that will cause violations of constitutional rights.”).
The above discussion bears directly on Plaintiff’s claim for failure to adequately supervise
Walsh. “A plaintiff seeking recovery under a failure to train or supervise rationale must prove that
the police chief failed to control an officer’s ‘known propensity for the improper use of force.’”
Roberts v. City of Shreveport, 397 F.3d 287, 292 (5th Cir. 2005). Plaintiff has put forward no evidence
that Walsh had a known propensity for excessive force such that Acevedo would have had notice of
a need to exercise greater control. It follows that Acevedo and the City could not have been
deliberately indifferent to the need for supervision. See id.
The Court thus finds that Defendants are entitled to summary judgment on Count 6.
Count 6: Inadequate Policy
Plaintiff’s sixth count alleges that APD adopted a policy causing a constitutional violation.
More specifically, he alleges that APD Policy 202.1.1, 11 which concerned use of force in encounters
with animals, was the moving force behind his loss of Shiner Bock. Defendant contends that the
policy itself did not suffer any constitutional infirmities, was not adopted with deliberate indifference
to the risk of constitutional violations of the kind alleged by Plaintiff, and was not the cause of any
constitutional violation. For the reasons that follow, the Court largely agrees.
The relevant portion of the policy reads as follows:
(b) To stop a dangerous and aggressive animal:
1. In circumstances where officers encounter any animal which reasonably appears,
under the circumstances, to pose an imminent threat of bodily injury to officers or
others, officers are authorized to use objectively reasonable force up to and including
deadly force (when lesser means would be impractical) to neutralize the threat.
2. In circumstances in which the officers have sufficient advanced notice that a
potentially dangerous domestic animal (e.g., dog) may be encountered, such as in the
serving of a search warrant, officers should develop reasonable contingency plans for
dealing with the animal without the use of deadly force (e.g., fire extinguisher, TASER
Device, oleoresin capsicum (OC) spray, assistance of animal control). Nothing in this
policy shall prohibit any officer from resorting to deadly force to control a dangerous
animal if circumstances reasonably dictate that a contingency plan has failed or
(Dkt. 87-1, attach. B).
In order to succeed on his policy claim, Plaintiff “must show, in addition to a constitutional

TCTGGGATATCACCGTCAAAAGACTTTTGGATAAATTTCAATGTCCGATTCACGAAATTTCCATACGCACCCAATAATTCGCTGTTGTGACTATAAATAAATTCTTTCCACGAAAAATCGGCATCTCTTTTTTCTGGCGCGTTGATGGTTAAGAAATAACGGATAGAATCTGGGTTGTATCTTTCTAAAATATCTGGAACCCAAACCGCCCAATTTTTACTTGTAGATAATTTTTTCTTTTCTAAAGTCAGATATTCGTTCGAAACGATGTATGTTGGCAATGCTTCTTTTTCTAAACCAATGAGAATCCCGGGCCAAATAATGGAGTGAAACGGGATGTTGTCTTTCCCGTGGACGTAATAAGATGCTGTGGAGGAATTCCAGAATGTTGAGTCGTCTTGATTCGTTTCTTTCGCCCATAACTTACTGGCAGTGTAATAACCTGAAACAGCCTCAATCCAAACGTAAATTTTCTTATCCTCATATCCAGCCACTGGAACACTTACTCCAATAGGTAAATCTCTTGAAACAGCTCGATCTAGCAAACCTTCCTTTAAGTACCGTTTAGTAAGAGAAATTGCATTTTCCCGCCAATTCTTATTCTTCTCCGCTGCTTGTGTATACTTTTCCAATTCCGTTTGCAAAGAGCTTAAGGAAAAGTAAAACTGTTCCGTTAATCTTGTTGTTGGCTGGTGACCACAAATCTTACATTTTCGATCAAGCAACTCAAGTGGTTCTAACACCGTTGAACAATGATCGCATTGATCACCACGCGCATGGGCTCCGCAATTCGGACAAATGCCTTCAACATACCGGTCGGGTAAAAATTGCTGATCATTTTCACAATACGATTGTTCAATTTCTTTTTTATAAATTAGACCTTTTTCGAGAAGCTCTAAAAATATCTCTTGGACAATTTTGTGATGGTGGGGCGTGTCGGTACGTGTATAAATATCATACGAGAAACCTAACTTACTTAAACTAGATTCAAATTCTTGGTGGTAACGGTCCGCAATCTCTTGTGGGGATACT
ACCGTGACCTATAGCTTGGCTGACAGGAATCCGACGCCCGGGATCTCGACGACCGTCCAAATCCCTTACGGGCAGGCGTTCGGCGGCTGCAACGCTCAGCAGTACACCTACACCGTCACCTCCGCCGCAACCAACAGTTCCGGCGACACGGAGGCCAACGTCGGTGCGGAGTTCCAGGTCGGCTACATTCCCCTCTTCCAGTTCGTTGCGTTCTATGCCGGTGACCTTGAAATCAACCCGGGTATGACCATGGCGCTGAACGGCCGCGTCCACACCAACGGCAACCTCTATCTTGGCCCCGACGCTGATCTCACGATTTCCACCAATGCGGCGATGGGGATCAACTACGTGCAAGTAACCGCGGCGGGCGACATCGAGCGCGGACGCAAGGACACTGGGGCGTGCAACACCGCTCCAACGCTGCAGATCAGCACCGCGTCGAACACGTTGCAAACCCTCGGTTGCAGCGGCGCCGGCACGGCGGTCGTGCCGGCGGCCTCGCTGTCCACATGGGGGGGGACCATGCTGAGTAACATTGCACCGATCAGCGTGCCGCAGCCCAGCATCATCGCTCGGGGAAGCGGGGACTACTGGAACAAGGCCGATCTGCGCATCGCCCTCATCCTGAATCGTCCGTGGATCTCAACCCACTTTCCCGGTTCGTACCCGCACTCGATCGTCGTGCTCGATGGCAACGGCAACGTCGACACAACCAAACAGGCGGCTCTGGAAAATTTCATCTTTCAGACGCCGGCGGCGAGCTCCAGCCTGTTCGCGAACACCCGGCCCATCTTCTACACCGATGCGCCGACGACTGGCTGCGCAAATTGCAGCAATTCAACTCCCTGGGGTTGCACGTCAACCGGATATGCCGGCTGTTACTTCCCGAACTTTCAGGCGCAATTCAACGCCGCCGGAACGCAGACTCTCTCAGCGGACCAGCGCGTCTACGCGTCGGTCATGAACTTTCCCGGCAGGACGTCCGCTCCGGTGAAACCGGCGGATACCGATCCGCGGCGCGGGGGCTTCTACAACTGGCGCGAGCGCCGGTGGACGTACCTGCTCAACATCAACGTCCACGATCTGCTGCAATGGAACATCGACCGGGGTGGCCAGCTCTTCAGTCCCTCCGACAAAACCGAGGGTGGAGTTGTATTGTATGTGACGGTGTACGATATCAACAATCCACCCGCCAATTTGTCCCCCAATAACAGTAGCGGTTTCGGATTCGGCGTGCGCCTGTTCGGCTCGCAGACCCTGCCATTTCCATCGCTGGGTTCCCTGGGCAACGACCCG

violation, that an official policy promulgated by the municipality’s policymaker was the moving force
behind, or actual cause of, the constitutional injury,” and that “[t]he official policy itself [was]
unconstitutional, or, if not, [was] adopted ‘with deliberate indifference to the known or obvious fact
that such constitutional violations would result.” James v. Harris Cty., 577 F.3d 612, 617 (5th Cir.
Plaintiff’s claim relies on several purported deficiencies in the policy’s language. Accordingly
to Plaintiff, the policy is deficient because it offers no guidance for determining whether an animal is
“dangerous and aggressive,” what level of force is “objectively reasonable,” or when an animal poses
an “imminent threat of bodily injury.” (Pl.’s Resp., Dkt. 94, at 15). Additionally, Plaintiff asserts that
the policy fails to “outline a use of force ‘continuum,’” does not list less lethal options that have
proven effective, does not incorporate recommended “best practices” from key authorities, and
does not mention that dogs rarely cause serious injury to adults.” (Id.). Finally, Plaintiff states that
the “structure” of Policy 202.1.1’s text de-emphasizes the advisability of less lethal force in
unforeseen encounters with animals by failing to list the options provided in 202.1.1(b)(2).
Plaintiff is correct that Policy 202.1.1(b)(2) did not provide an exhaustive guide for police in
their every conceivable encounter with animals—it is doubtful any policy could. But Plaintiff ignores
that Policy 202.1.1(b) did not exist in a vacuum. It is undisputed that the policy was promulgated
along with another policy requiring that every officer participate in training that provided nearly all
of the information Plaintiff identifies as unconstitutionally omitted from the written policy.
(Acevedo Decl. ¶ 10, Dkt. 87-1). Since this information had been supplied elsewhere pursuant to
another APD policy, it is difficult to conclude that the purported omissions from Policy 202.1.1(b)
were the moving force behind the alleged constitutional violation at issue here. To the extent any
information was not provided in the training, such as the “best practices,” Plaintiff neither identifies
these practices nor explains how their absence from the written policy rendered it constitutionally
The Court likewise finds Plaintiff’s “structural” argument unconvincing. Though true
202.1.1(b)(2) directs officers to make advance contingency plans to employ non-lethal force where
animal encounters are foreseen and 202.1.1(b)(1) does not, it is too far of a stretch to characterize
this as an affirmative message that non-lethal force is per se impractical (and thus not expected) when
an officer has no advance warning that an animal would be present. (See Pl.’s Resp., Dkt. 94, at 15–